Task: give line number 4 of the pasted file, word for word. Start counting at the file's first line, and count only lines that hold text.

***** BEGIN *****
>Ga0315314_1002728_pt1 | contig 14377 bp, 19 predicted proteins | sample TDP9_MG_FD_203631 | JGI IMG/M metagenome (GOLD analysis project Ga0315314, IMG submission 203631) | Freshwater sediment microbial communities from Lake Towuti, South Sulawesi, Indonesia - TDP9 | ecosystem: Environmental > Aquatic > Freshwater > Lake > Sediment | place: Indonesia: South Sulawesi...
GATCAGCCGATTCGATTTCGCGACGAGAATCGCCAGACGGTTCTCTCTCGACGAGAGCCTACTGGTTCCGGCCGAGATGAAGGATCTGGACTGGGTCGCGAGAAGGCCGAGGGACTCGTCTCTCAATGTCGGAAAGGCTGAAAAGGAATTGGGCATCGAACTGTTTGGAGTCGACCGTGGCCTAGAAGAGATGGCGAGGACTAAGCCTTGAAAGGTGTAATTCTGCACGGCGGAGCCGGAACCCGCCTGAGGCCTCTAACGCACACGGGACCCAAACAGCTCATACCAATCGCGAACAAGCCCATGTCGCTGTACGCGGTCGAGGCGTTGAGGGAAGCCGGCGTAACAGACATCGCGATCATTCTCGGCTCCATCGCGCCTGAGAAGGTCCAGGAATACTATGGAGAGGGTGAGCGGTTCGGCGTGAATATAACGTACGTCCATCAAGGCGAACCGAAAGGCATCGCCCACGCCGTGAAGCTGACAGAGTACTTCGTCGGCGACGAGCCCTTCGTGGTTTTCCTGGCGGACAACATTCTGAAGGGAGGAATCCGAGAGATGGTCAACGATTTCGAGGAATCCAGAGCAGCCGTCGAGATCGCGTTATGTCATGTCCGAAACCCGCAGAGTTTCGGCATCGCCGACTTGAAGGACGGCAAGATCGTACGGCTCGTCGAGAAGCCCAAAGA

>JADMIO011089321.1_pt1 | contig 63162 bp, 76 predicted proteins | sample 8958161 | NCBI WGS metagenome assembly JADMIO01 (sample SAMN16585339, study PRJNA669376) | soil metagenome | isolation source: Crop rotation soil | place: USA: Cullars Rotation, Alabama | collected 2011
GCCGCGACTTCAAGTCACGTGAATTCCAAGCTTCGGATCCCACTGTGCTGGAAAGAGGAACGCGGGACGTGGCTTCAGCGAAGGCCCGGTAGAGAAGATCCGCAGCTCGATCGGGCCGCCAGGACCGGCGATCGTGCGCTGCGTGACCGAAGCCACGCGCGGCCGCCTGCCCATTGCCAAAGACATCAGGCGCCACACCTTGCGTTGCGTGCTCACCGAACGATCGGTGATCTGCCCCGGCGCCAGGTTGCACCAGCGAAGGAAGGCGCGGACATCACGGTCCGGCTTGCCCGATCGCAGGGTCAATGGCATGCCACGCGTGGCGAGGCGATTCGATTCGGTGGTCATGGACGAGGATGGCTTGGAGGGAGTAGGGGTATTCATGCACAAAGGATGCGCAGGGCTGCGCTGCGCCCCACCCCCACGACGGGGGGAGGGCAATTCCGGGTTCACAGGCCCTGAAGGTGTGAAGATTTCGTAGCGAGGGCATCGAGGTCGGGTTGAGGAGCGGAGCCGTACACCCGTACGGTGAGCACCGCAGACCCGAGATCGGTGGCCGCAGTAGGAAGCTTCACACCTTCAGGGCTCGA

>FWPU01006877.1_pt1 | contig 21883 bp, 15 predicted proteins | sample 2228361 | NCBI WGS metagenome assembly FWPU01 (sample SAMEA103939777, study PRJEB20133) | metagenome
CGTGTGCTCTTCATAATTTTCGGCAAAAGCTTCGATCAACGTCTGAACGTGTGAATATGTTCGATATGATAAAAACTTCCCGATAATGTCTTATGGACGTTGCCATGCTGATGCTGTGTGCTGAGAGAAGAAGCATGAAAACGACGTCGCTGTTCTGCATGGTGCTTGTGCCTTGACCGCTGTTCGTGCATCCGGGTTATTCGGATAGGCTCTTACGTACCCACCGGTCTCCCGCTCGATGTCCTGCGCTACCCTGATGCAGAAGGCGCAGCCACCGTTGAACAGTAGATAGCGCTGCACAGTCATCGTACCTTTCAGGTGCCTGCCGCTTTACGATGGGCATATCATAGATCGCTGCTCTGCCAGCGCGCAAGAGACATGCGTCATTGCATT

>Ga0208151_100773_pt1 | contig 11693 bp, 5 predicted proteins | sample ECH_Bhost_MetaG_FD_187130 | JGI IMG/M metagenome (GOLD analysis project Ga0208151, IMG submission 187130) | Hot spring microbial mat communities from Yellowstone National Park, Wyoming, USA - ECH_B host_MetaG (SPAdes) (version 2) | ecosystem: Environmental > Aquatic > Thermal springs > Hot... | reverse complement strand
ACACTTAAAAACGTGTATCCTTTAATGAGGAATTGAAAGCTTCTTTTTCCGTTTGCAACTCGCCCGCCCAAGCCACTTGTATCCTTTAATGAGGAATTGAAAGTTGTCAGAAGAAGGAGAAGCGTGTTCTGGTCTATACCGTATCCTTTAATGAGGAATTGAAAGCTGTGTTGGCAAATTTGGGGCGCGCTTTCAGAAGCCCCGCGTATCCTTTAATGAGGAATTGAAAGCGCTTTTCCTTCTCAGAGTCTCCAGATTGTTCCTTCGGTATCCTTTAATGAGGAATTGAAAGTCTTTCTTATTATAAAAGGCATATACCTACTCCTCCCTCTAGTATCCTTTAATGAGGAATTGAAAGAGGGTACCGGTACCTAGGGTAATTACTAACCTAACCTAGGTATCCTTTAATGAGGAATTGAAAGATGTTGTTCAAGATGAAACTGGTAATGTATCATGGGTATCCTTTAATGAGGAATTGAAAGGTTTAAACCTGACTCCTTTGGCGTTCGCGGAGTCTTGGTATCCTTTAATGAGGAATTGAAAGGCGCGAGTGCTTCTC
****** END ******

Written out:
GCCGCGACTTCAAGTCACGTGAATTCCAAGCTTCGGATCCCACTGTGCTGGAAAGAGGAACGCGGGACGTGGCTTCAGCGAAGGCCCGGTAGAGAAGATCCGCAGCTCGATCGGGCCGCCAGGACCGGCGATCGTGCGCTGCGTGACCGAAGCCACGCGCGGCCGCCTGCCCATTGCCAAAGACATCAGGCGCCACACCTTGCGTTGCGTGCTCACCGAACGATCGGTGATCTGCCCCGGCGCCAGGTTGCACCAGCGAAGGAAGGCGCGGACATCACGGTCCGGCTTGCCCGATCGCAGGGTCAATGGCATGCCACGCGTGGCGAGGCGATTCGATTCGGTGGTCATGGACGAGGATGGCTTGGAGGGAGTAGGGGTATTCATGCACAAAGGATGCGCAGGGCTGCGCTGCGCCCCACCCCCACGACGGGGGGAGGGCAATTCCGGGTTCACAGGCCCTGAAGGTGTGAAGATTTCGTAGCGAGGGCATCGAGGTCGGGTTGAGGAGCGGAGCCGTACACCCGTACGGTGAGCACCGCAGACCCGAGATCGGTGGCCGCAGTAGGAAGCTTCACACCTTCAGGGCTCGA